Like the Israeli cabinet minister, Widlanski believes that Denmark’s ban on kosher slaughter is a sure sign of racial hatred and an act of anti-Semitic persecution, not a predictable result of the West’s growing empathy for animals. He believes that non-Jews in their own countries have no moral right to prohibit a specific method of killing animals, because some Jews happen to practice that method of killing animals. The prohibition of kosher slaughter is therefore unmistakably “racist,” with all the semantic weight of opprobrium that adjective carries.
In the real world opposition to kosher slaughter says little or nothing in itself about a person’s political orientation or his attitude toward Jews. Brigitte Bardot and Pamela Anderson, we can reliably guess, oppose kosher slaughter because they believe in animal rights, not because they dislike Jews. NS Germany banned kosher slaughter in 1933, but Norway had banned it three years earlier.
As a rule, however, Jews have great difficulty recognizing that Gentiles can have any legitimate convictions at all if they conflict with some cause close to their hearts, in this case kosher slaughter. We don’t reason. We just ventilate our hatreds, and we are at our most dangerous when we can layer over our raw hatreds with some semblance of rational argument, which leaves Jews with the task of digging up the hatreds beneath.
“Persecuting Jews is always kosher,” Widlanski writes, “and the Jews will sooner or later leave Europe rather suffer the fate of that Danish giraffe who was found to be genetically inferior.” A nation that could allow Marius to be euthanized, instead of discovering “a less-than-final solution for the problem of a genetically inferior giraffe,” cannot simultaneously profess belief in animal rights. Danes must therefore be anti-Semites, using animal-rights and bogus moral objections to kosher slaughter as excuses to get at Jews. A perceptive Jew, who knows race hatred and persecution when he sees them, will remember “just how many non-Jewish Europeans came to the rescue of defenseless Jews during the past century, especially during the Holocaust.” Not many, is the expected answer.
Widlanski’s argument, to use the term loosely, runs as follows: Germans killed Jews seventy years ago and many Europeans were insufficiently dedicated to rescuing Jews from their German enemies; therefore when Danes prohibit a Jewish cultural practice like kosher slaughter, it must mean that they hate Jews, not that they hope to reduce the suffering of animals. Thus the death of Marius the giraffe becomes important proof. Most Jews, especially those with a strong Holocaust consciousness, will regard this as an impressive chain of evidence assembled by a keen Sherlockian intellect. We can, charitably, call it moron-level logic.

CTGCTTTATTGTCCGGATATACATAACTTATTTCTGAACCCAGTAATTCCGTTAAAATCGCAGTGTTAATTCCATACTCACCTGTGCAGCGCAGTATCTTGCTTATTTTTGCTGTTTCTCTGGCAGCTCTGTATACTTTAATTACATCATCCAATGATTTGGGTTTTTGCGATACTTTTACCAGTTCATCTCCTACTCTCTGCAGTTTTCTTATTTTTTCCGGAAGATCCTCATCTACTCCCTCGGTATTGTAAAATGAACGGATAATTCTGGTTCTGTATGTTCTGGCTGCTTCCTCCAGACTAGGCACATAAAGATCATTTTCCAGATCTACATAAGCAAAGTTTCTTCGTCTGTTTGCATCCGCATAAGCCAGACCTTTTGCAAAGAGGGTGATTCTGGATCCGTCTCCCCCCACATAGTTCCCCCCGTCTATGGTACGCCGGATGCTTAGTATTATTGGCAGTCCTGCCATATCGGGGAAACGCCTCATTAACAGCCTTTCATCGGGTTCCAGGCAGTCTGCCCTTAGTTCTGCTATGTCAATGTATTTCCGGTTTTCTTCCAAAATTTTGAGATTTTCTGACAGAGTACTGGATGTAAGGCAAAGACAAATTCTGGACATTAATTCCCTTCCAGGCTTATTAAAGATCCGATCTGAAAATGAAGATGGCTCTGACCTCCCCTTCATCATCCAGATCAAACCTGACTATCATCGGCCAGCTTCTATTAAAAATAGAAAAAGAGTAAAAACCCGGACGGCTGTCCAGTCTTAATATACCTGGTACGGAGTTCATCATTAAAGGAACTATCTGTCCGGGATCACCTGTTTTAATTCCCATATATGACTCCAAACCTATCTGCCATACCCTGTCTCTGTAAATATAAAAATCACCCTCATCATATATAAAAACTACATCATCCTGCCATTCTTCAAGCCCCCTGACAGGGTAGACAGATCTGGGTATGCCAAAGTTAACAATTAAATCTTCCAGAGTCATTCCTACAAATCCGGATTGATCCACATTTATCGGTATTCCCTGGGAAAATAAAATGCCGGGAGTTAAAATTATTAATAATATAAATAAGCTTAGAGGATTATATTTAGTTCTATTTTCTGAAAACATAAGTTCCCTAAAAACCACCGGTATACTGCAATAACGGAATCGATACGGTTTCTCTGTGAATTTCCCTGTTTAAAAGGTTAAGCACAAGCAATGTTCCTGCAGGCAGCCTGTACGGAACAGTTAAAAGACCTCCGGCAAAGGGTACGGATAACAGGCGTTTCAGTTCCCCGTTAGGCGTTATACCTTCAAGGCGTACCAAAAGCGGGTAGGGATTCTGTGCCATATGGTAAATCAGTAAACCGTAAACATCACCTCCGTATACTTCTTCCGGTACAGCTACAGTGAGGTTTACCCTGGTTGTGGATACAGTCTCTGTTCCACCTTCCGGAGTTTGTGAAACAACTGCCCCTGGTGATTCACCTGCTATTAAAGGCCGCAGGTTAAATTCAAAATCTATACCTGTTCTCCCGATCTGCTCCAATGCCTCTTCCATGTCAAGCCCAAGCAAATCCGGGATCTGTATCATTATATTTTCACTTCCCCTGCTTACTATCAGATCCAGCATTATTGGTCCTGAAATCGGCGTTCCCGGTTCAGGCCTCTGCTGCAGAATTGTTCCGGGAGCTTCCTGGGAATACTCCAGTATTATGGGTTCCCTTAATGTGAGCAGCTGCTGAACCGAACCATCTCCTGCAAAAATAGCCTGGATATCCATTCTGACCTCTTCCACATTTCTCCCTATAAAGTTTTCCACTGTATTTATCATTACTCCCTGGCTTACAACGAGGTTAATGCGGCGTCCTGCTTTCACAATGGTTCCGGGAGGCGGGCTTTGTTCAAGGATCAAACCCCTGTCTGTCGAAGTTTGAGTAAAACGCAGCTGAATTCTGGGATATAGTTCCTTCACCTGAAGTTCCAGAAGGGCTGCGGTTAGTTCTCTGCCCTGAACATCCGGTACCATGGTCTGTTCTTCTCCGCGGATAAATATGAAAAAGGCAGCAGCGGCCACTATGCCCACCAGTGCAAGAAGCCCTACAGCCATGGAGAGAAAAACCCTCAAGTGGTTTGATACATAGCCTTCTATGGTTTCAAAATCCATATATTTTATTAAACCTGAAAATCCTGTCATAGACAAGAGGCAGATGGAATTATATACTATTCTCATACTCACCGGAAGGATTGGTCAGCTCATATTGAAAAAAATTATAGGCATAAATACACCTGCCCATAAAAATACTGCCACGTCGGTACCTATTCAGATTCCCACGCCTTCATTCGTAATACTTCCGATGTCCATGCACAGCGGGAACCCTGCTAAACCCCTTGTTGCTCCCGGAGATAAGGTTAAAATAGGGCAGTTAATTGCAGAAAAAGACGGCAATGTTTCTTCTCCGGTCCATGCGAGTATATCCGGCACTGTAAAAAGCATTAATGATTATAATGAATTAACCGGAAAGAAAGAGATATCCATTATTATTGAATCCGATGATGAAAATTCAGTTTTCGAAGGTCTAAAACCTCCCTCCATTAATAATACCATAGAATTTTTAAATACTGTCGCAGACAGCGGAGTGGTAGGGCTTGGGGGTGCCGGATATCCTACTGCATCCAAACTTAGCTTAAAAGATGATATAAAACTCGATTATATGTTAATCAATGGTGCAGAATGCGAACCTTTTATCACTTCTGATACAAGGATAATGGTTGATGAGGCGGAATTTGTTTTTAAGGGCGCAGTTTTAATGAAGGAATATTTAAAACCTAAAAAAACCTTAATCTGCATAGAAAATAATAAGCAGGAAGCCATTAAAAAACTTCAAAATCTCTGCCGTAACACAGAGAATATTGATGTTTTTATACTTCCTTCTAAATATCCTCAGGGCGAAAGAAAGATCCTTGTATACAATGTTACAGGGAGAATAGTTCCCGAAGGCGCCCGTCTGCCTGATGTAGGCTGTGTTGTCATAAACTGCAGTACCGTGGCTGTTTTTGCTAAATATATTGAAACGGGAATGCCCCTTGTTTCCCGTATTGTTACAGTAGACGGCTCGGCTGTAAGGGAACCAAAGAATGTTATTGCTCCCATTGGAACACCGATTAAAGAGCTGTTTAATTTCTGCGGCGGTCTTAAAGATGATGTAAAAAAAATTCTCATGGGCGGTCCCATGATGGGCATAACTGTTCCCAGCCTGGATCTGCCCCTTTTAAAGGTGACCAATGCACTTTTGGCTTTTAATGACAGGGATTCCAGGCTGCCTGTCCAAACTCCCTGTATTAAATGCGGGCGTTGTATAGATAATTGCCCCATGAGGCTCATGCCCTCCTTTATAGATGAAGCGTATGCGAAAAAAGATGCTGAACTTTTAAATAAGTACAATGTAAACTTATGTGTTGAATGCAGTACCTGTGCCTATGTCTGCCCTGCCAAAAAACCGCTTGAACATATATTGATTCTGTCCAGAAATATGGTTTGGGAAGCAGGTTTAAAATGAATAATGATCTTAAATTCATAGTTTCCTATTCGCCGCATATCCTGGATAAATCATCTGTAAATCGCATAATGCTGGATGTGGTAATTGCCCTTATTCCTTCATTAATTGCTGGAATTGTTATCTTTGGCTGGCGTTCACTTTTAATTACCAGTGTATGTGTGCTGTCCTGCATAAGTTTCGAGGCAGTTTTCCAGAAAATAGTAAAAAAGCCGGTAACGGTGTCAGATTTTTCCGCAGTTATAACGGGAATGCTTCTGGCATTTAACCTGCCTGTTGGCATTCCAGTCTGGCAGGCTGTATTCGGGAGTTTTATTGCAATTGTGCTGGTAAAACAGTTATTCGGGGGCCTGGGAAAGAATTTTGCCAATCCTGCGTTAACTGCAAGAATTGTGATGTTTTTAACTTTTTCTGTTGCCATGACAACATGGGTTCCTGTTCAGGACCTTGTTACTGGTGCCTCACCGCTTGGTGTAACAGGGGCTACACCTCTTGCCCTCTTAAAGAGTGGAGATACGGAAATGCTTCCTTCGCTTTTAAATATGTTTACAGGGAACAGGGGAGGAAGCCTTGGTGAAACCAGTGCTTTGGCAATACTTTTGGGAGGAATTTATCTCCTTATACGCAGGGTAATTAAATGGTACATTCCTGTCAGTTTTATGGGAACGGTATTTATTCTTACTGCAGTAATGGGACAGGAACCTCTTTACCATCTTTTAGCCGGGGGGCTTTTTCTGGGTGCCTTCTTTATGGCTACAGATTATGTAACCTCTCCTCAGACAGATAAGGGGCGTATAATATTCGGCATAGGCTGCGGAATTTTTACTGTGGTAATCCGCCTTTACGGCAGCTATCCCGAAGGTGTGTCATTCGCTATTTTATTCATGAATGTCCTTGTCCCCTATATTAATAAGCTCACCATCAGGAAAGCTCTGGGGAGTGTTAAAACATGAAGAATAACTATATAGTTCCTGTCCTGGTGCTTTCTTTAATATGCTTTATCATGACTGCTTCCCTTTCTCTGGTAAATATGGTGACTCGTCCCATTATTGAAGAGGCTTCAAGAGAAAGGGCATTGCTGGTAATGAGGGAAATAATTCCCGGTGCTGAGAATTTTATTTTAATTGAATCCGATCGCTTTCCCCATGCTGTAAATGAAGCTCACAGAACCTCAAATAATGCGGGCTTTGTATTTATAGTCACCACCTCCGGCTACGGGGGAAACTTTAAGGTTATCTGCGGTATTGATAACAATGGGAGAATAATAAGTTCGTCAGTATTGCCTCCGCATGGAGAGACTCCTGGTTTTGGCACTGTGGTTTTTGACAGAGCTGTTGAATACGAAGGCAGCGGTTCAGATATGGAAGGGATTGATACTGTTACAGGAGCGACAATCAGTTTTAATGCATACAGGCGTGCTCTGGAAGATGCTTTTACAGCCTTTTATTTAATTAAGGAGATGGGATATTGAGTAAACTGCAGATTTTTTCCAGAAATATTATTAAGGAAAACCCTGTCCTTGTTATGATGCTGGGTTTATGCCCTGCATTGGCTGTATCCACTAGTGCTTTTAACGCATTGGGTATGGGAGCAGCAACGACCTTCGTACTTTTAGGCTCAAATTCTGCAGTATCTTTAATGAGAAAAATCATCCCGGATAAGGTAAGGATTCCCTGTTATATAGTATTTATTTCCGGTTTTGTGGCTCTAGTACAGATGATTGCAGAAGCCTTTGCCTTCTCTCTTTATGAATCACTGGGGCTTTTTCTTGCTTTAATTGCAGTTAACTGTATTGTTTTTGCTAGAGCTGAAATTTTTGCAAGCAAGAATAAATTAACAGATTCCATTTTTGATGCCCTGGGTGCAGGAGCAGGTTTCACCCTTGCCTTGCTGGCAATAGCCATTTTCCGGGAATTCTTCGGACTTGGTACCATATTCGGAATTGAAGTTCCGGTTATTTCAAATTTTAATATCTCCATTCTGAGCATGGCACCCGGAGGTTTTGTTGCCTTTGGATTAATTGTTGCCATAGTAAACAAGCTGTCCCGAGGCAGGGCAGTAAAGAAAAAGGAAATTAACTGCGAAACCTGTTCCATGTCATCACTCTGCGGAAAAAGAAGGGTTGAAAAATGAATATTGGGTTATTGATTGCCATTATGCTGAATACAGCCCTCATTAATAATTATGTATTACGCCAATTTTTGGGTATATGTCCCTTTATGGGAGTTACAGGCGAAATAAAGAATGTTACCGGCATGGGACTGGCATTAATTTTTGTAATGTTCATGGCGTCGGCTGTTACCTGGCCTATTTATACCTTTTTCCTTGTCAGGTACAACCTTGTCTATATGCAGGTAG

Again, however, Widlanski’s fantasy and his moron-level logic meet factual difficulties.
The Holocaust’s Judeocentric reinterpretation of the Second World War privileges Jewish lives over other lives. The Axis campaign to defend Europe from Marxism and the Allied campaign to defend and promote democracy — causes that, rightly or not, many of the men who fought the war believed in — have gradually over the decades been displaced in favor of the Jewish Holocaust and its special concerns. In looking at this old war that claimed as many as sixty million lives, you judge your country not by how heroically her soldiers fought the war or how stoically her civilian population endured privation and sometimes bombing or occupation, but by how well your country treated Jews and how energetically it rescued them.
If we envision this Judeocentric reinterpretation of the war as an athletic competition, a track event at the Olympics, Germans came in dead last in this race to rescue Jews, with Poles and Hungarians a few yards ahead. The French and the Lithuanians were feeble competitors; Americans also had a slow day on the track. But fatally for Widlanski’s fantasy the Danes performed well in the race and may have placed first. They have earned their medal and should be entitled to boast, if we accept the premise of this strange competition. Leni Yahil, the most openly Zionist of the major Holocaust historians, speaks very highly of Danes: “the humane character of this small Scandinavian nation, many of whose citizens took their lives into their own hands to save Jews, shone over the inhumanity of mass extermination . . .”
Widlanski knows that Hungary and Denmark are different countries, and he may be able to locate them on a map. Yet their differing wartime histories are irrelevant in his eyes. He was angry to learn that Denmark had prohibited kosher slaughter, a prohibition that he considers “racist” because as a Jew it offends him, and he looked about to find some reason to condemn the Danes. He found Marius. The optics of the giraffe’s death were unflattering, regardless of whether we accept the zoo’s explanation or not, so Widlanski had a weapon, something with which he could attack his enemy.
Virginia Morell, writing on the National Geographic website, expressed well the feelings of those who signed the petition: “And so our hearts were broken when we saw the keepers at the Copenhagen Zoo break their trust with Marius. He should never have died so young and at the hands of his caretakers, the very ones who should have done all they could to protect him.” I agree, though not with the same emotion; I might have signed the petition if I had known about it. If we take Widlanski’s words as indicators of his beliefs, he would agree too. His words, however, tell us nothing. His professed concerns for animal welfare are instrumental. He wants to use the giraffe Marius as a weapon against an enemy, a European population that has offended him. He deploys his Holocaust weapon for the same reason, indifferent to the fact that Danes are morally among the least eligible targets of the weapon. We know that Virginia Morell is telling us what she believes, whether we agree with her or not. We cannot say the same about an activist Jew who asserts similar sentiments. There is, of course, an obvious lesson here.